In response, the Chinese government announced its retaliatory measures. Effective Sept. 24, 2018, China imposed additional tariffs on approximately $60 billion in imports from the United States, including an additional 10 percent tariff on pork stomachs and casings (HS0504). Other U.S. red meat products are included on the latest retaliation list, but they are items not currently eligible for export to China. Hog sausage casings and stomachs were the only significant red meat export items that had not yet been included on China’s retaliatory tariff lists.
USMEF issued this statement
in response to the White House announcement and the signing of the U.S.-Mexico-Canada Agreement, which took place Nov. 30, 2018.
On Dec. 1, 2018, the White House announced that the U.S. and China will enter negotiations on several key trade issues, including agricultural trade, and established March 1, 2019 as the target date for resolving current trade disputes. Three rounds of talks have taken place in early 2019, but few details have been revealed. A U.S. delegation will travel to Beijing for the next round of talks the week of March 25, 2019, with another round to follow the week of April 1, 2019 in Washington, D.C.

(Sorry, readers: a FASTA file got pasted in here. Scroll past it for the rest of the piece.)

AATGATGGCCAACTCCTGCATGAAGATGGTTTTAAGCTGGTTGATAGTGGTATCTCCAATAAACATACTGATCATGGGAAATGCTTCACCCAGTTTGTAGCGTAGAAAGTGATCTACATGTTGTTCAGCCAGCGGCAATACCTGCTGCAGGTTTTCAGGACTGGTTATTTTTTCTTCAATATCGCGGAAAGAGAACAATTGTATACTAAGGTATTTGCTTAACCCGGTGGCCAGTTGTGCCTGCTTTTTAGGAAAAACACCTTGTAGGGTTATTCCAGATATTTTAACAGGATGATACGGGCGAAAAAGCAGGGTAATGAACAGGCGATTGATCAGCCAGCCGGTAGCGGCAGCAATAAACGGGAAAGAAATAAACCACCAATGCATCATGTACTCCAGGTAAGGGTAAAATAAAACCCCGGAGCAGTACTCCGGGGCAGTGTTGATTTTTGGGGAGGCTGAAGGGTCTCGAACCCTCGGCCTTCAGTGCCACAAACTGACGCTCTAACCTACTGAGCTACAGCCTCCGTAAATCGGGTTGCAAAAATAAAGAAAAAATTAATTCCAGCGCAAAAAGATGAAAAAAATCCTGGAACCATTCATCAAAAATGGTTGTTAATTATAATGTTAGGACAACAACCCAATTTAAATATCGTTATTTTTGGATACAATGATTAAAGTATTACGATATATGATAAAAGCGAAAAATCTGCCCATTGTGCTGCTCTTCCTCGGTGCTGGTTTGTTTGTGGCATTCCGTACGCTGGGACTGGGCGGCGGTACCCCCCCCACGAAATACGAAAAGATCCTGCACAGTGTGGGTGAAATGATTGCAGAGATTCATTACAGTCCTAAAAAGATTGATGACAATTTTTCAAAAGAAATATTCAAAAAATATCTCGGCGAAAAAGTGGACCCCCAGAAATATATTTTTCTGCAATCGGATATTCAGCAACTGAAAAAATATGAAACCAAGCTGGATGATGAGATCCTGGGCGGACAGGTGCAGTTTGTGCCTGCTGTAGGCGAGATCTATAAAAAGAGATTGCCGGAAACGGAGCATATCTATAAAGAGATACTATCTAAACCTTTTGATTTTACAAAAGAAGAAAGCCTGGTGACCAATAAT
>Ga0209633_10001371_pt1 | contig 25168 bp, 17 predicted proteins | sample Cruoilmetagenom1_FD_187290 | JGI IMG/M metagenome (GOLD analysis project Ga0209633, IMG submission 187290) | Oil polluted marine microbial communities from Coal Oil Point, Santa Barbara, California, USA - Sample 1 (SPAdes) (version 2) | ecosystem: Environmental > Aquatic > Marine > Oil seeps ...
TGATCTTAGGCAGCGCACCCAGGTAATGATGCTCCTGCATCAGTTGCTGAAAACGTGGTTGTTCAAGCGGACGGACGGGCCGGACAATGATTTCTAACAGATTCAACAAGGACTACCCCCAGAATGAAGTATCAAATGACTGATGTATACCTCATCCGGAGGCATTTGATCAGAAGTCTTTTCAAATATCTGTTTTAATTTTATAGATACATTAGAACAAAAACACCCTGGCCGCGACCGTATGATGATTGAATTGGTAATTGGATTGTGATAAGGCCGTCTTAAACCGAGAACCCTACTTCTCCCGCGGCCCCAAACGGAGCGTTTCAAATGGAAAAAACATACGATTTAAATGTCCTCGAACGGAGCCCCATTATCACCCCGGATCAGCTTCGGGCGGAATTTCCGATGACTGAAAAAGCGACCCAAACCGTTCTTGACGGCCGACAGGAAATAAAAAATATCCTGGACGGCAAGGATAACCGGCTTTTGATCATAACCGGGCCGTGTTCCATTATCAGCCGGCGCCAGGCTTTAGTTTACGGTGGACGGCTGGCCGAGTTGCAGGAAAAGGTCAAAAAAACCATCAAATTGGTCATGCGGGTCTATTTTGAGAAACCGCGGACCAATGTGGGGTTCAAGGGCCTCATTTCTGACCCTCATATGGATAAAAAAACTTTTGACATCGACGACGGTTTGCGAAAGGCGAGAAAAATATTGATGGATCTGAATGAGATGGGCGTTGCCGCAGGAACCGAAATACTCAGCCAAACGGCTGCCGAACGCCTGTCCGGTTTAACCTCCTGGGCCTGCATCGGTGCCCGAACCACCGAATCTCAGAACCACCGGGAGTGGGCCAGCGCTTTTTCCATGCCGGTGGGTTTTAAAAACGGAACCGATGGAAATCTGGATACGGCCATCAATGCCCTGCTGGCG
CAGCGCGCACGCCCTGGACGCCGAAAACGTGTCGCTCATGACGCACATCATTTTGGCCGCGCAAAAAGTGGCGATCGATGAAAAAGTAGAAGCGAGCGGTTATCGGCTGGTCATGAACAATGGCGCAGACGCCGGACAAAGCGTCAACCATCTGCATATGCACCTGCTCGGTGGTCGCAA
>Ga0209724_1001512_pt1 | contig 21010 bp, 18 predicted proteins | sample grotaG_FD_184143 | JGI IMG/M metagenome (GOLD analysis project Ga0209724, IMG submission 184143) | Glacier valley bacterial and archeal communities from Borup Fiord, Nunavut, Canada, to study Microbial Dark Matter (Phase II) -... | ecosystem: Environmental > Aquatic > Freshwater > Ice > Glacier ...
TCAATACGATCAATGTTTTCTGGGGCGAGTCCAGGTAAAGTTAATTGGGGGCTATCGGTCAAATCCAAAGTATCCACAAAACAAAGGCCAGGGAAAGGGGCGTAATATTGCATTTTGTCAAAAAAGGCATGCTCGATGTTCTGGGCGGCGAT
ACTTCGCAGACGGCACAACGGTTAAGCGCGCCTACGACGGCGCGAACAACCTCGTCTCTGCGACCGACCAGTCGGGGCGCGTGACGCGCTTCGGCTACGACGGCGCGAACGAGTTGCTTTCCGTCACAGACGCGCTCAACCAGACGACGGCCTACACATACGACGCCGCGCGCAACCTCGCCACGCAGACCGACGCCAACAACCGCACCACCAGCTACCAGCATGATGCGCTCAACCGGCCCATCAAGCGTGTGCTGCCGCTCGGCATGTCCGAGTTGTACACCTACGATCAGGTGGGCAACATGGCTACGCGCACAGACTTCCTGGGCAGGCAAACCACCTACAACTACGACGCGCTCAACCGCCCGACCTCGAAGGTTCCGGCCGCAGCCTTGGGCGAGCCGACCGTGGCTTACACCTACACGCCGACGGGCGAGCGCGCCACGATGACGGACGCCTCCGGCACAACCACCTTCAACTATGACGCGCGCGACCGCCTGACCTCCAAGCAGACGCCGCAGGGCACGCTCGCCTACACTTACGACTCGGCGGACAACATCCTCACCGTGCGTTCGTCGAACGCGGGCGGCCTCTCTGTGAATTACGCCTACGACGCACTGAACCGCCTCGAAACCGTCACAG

In a March 2019 guest column in National Hog Farmer Magazine, USMEF discusses the mounting costs retaliatory duties have imposed on the U.S. pork industry. Read the full article online
In early April 2019, news reports from Canada and Mexico suggested that both countries are preparing to make changes in the lists of U.S. products subject to retaliatory duties. There is some speculation that Mexico could add U.S. beef to its list and that Canada could possibly add pork, but no specifics are available at this time.
The White House announced that a U.S. delegation will travel to Beijing for another round of trade talks beginning April 30, with an additional round scheduled to begin on May 8 in Washington, D.C.